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Budget Games

By Governor Pete Ricketts

May 8, 2017


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The State of Nebraska has seen declining revenues over the past year.  This reality has made balancing the state budget without increasing taxes my number one priority during this legislative session.  To achieve this, I have been working to constrain spending since last summer and into this year.


Last year, I began working with state agencies to manage their budgets in anticipation of working with the Legislature to address the gap between projected revenues and appropriations.  In July, I provided guidance to my cabinet and all state funded agencies urging fiscal restraint.  In October, I placed a freeze on non-mission critical hires and a travel ban on non-essential, out-of-state travel.  Additionally, my State Budget Office reduced allotments, or the amount of money made available to an agency, as well as carryover appropriations for state agencies.


When I delivered my State of the State address to the Legislature in January, I shared with senators the importance of making the tough decisions necessary to constrain spending.  In the opening weeks of the legislative session, senators and I successfully worked together to make much-needed cuts to the current year’s budget.   


As the Legislature has worked on the next two-year budget, we received news that projected revenues are expected to fall even further.  Just a couple of weeks ago, the forecasting board dropped revenue projections an additional $55 million.  When this occurred, I urged the Legislature to focus on making additional cuts to spending instead of relying on additional funding from the state’s rainy day fund or other budget maneuvers.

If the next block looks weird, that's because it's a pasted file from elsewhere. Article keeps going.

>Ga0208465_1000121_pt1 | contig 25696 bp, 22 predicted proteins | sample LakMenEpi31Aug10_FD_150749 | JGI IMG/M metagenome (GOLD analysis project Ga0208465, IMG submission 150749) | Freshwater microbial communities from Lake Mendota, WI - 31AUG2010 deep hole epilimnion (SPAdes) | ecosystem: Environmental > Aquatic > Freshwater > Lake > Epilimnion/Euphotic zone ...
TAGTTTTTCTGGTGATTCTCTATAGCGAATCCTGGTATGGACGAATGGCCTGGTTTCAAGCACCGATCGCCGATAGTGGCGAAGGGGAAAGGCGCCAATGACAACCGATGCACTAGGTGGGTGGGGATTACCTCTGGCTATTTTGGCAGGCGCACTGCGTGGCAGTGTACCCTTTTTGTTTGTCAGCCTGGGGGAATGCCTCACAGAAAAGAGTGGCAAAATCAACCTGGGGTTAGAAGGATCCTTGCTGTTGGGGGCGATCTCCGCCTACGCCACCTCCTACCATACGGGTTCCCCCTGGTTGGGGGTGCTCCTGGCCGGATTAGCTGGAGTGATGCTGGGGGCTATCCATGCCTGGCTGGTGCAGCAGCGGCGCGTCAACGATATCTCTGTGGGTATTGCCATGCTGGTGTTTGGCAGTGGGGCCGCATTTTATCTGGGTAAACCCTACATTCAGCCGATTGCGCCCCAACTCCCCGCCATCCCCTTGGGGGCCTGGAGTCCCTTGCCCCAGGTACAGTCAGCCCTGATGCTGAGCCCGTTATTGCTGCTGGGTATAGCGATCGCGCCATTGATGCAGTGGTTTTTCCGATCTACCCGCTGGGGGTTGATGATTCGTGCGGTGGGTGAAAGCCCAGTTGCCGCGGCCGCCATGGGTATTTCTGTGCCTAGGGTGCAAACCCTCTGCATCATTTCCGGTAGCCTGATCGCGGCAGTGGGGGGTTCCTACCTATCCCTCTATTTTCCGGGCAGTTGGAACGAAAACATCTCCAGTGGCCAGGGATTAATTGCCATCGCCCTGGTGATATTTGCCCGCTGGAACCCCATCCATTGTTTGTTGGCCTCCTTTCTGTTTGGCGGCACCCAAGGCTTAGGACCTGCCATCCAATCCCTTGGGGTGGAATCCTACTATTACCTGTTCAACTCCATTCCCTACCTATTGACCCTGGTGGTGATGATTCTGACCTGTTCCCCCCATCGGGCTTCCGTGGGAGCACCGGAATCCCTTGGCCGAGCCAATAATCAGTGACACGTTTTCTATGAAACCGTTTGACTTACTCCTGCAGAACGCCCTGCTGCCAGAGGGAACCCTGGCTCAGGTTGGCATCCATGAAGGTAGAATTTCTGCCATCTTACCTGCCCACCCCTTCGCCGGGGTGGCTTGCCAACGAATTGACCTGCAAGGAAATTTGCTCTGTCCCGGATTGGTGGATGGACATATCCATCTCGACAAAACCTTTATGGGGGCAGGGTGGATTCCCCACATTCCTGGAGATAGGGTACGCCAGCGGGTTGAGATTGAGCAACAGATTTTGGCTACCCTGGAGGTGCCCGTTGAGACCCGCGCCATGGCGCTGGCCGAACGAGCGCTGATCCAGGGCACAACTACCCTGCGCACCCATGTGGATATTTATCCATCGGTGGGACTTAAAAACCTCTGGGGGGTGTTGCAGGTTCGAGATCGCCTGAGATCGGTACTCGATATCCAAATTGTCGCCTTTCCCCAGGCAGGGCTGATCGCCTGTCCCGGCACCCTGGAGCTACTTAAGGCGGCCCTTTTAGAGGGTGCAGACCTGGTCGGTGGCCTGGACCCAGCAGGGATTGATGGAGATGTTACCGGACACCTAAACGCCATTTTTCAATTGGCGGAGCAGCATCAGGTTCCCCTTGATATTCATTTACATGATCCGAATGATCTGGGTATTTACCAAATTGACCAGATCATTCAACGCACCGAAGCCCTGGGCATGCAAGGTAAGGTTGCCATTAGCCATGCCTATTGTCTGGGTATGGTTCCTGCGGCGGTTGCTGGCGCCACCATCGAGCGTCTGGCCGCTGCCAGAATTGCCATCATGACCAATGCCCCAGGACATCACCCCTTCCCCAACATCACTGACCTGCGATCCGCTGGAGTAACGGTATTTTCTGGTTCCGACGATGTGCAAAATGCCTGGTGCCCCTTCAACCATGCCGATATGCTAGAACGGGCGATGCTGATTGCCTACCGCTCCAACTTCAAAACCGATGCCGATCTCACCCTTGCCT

Unfortunately, senators chose to employ a budget gimmick that places the state budget on shaky ground instead of making responsible spending cuts.  Last week, the Legislature voted to lower the state’s general fund minimum reserve from 3 percent to 2.5 percent for the next two years.  The minimum reserve is essentially the buffer the state maintains in its checking account to avoid unnecessary borrowing from the state’s rainy day fund.


Instead of setting priorities and making needed cuts to spending, senators have placed the state’s finances at risk by lowering the minimum reserve in our checking account.  I urge the full Legislature to reconsider this proposal and to roll up their sleeves and get to work on cutting spending to bring the budget into balance.  Making additional cuts now will protect the state budget against uncertain revenue streams, and place the state on firmer financial footing.


In the midst of all this discussion about how to balance the budget, there have been some senators proposing additional spending.  Thankfully, others have opposed such proposals on the floor so far.  The focus needs to be on cutting spending, not on creating new programs and proposals.  New spending would only make our budget challenge worse, and make balancing the budget more difficult.  I will not support any effort to raise taxes to balance the budget.


The Legislature is debating the budget, and I will continue to work with senators to constrain spending.  Lobbyists and special interests, however, are opposing efforts to constrain spending.  They are paid to spend your money. 


If you want to see the Legislature cut more spending instead of relying on budget gimmicks that could endanger our state, your senator needs to hear from you.  You can find all their contact information at  As always, I hope you will contact me if you have concerns.  My office can be reached at or 402-471-2244.